New fire station serves Guard base, eastern Balto. Co.

$7 million facility built at Warfield in Middle River

  • Col. Scott Kelly, left, commander of the 175th wing, holds the ribbon as it is cut by Congressman C. A. Dutch Ruppersberger and Major General James Adkins at the dedication of the new Maryland Air National Guard fire station located at Martin State Airport.
Col. Scott Kelly, left, commander of the 175th wing, holds the… (Barbara Haddock Taylor,…)
January 19, 2012|By Mary Gail Hare, The Baltimore Sun

A new fire station officially opened Thursday at the Warfield Air National Guard Base in Middle River that will serve the military installation and nearby communities in eastern Baltimore County.

The new station sits on a base that is home to the 1,500 members of the Guard's 175th Wing, but firefighters at the $7 million facility were battling a blaze at a home in Wilson Point most of Wednesday night and recently assisted county crews with an overturned tanker truck just outside its Eastern Avenue gate.

The station, paid for with federal money, will also respond to calls from adjoining Martin State Airport and travelers along Interstate 95.

"We handle more than 100 calls off the base annually," said Fire Chief Wayne Viands, who oversees more than 60 firefighters who work around the clock and typically respond to about 1,000 calls a year. "Sometimes we are the closest to the incident, and sometimes other companies require our assistance or the resources we have here."

Baltimore County Battalion Chief Kyrle Preis, who was on the scene of the house fire Wednesday, said the partnership works well and offers many advantages to the community.

"This is all about providing the best service and letting people know help is ever ready," Preis said.

Organizers of the station's celebratory opening Thursday suspended a red, white and blue ribbon between two of the newest pieces of equipment: a $500,000 engine and an equally costly tanker that can carry 4,000 gallons of water.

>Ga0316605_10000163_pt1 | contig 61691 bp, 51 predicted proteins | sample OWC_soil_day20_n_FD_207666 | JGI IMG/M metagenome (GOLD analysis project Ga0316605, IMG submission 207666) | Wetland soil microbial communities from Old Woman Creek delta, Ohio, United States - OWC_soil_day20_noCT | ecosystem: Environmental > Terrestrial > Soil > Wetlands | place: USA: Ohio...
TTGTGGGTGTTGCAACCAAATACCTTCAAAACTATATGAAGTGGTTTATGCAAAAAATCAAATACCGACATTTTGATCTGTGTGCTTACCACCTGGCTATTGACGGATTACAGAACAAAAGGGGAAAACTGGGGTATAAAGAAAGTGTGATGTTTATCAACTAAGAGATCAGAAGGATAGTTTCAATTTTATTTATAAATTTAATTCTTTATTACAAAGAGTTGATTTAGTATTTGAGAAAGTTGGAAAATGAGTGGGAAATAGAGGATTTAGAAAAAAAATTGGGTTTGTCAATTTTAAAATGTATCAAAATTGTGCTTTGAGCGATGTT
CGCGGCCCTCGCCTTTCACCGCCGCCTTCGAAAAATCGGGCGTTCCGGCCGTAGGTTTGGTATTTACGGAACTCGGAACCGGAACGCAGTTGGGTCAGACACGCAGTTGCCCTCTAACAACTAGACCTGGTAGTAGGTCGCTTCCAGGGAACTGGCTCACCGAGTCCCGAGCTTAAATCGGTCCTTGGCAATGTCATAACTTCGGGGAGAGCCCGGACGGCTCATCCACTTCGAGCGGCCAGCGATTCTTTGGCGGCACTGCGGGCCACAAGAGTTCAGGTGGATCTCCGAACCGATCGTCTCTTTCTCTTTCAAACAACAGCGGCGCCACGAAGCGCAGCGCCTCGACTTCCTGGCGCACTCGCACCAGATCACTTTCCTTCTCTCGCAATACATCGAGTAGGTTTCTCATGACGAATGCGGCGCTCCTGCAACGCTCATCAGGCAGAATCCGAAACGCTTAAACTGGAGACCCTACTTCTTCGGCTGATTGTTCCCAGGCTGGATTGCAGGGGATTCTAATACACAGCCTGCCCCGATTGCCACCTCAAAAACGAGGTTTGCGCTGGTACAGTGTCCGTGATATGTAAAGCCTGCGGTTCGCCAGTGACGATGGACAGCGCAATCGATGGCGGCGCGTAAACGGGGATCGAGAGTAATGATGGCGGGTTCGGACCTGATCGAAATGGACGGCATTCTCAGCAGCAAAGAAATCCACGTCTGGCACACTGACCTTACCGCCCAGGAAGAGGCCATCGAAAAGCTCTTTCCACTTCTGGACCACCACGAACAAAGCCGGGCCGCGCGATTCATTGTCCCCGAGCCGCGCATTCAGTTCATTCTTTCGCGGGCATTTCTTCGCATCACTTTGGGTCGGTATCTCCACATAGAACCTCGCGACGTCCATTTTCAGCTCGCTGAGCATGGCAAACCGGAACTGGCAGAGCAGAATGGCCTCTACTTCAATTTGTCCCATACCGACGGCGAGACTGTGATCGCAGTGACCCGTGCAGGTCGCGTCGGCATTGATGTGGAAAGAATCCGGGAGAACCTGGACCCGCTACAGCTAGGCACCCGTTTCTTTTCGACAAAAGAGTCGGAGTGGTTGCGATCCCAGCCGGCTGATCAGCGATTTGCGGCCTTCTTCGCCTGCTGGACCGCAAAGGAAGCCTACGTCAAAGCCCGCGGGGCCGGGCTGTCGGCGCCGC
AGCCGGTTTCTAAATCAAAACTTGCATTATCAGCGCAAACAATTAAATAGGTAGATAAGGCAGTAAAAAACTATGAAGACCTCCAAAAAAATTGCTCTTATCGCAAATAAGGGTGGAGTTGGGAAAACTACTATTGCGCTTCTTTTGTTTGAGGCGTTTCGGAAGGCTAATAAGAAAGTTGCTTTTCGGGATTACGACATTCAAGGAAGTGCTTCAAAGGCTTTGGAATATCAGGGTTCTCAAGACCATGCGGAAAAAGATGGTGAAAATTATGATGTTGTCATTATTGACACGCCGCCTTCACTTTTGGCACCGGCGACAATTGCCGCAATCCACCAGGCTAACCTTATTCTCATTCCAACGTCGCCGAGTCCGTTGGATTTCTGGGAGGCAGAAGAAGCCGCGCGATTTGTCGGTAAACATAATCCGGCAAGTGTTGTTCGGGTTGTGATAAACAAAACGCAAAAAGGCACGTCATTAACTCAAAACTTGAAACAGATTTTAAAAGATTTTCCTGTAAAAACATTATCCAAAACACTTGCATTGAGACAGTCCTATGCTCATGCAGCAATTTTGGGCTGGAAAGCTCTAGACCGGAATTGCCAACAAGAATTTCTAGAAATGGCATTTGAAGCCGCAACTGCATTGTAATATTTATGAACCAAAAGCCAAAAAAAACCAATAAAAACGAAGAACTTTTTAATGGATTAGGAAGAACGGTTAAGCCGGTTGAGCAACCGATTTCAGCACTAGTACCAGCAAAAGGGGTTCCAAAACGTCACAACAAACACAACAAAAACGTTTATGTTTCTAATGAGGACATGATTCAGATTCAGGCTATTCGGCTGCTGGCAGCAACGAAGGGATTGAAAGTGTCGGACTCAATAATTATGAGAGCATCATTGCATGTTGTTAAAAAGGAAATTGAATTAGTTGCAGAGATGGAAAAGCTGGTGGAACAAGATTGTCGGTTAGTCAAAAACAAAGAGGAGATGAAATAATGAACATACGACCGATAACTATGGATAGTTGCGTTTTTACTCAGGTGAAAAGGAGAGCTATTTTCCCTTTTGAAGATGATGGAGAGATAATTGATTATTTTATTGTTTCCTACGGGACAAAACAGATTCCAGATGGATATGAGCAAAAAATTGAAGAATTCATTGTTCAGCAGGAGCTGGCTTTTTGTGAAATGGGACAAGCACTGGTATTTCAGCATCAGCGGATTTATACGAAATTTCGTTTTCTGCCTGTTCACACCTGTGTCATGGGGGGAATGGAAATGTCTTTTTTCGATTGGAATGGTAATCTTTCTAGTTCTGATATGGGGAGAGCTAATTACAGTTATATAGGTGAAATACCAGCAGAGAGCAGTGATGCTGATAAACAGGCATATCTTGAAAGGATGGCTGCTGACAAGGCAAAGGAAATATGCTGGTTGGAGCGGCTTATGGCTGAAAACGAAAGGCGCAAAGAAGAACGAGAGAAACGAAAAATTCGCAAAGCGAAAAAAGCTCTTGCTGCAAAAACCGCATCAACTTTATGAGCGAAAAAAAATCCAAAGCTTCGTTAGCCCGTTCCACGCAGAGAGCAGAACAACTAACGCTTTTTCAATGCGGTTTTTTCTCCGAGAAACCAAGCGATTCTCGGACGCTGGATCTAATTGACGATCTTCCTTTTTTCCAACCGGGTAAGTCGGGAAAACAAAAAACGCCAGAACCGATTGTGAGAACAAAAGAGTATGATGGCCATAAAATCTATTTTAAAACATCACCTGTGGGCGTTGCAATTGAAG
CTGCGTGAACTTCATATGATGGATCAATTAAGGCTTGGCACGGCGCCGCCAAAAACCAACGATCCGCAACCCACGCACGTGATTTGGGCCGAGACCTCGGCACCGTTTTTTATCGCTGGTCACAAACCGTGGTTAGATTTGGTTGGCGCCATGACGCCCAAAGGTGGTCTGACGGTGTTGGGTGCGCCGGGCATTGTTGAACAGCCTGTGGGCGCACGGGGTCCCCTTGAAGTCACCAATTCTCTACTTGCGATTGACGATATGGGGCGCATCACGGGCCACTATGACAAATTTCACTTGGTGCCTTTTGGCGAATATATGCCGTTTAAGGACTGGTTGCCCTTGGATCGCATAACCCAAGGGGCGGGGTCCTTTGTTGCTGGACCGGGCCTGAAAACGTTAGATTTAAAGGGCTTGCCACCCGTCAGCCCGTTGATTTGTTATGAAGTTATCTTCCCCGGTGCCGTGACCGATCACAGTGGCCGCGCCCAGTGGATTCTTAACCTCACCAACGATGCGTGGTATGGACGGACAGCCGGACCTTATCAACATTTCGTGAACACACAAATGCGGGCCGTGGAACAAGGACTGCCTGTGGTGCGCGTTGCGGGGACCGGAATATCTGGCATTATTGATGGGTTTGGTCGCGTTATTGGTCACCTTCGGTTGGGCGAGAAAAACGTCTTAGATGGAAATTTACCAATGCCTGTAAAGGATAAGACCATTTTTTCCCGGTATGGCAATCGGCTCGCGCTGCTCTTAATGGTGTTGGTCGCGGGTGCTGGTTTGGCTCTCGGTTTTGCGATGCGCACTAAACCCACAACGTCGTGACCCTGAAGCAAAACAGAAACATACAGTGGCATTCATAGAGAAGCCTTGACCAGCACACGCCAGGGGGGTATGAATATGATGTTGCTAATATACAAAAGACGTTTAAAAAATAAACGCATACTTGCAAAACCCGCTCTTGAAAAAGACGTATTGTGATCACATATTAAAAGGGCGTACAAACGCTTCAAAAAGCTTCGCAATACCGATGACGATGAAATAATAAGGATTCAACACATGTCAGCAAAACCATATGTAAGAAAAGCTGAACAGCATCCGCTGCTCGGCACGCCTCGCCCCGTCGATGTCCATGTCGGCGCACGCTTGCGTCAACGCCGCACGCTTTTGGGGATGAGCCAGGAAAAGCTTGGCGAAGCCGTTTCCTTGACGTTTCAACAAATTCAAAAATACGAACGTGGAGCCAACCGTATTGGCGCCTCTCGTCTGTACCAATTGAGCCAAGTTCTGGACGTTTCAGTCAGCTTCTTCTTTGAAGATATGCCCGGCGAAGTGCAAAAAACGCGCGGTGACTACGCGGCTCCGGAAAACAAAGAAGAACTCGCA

The 12-bay station can house at least eight such vehicles. The one-story brick building, with classrooms, recreational spaces, a commercial-size kitchen and offices replaced an outdated structure that was so cramped that some vehicles rarely made it indoors and bunk areas had to double as classrooms.

Its command center, which offers sweeping views of the surrounding airfields, is connected to the county's emergency operations and the area's 911 calls ring in both locations.

In another ceremony Thursday at the Parkville Fire Station, Baltimore County fire companies marked the arrival of 60 new cardiac monitors, purchased with a $2 million Homeland Security grant. The equipment is expected to enhance life-saving capabilities at all 58 stations.

"This means every ambulance in our fleet has state-of-the-art monitoring equipment," Preis said. "Our paramedics can take an EKG on the scene and transmit to the cardiologist at the hospital. This is a truly valuable grant in these austere times."

The grant also paid for $90,000 in upgrades at the Arbutus Volunteer Fire Department building on Southwestern Boulevard and the purchase of a thermal-imaging camera designed to improve that station's fire-tracking capability.

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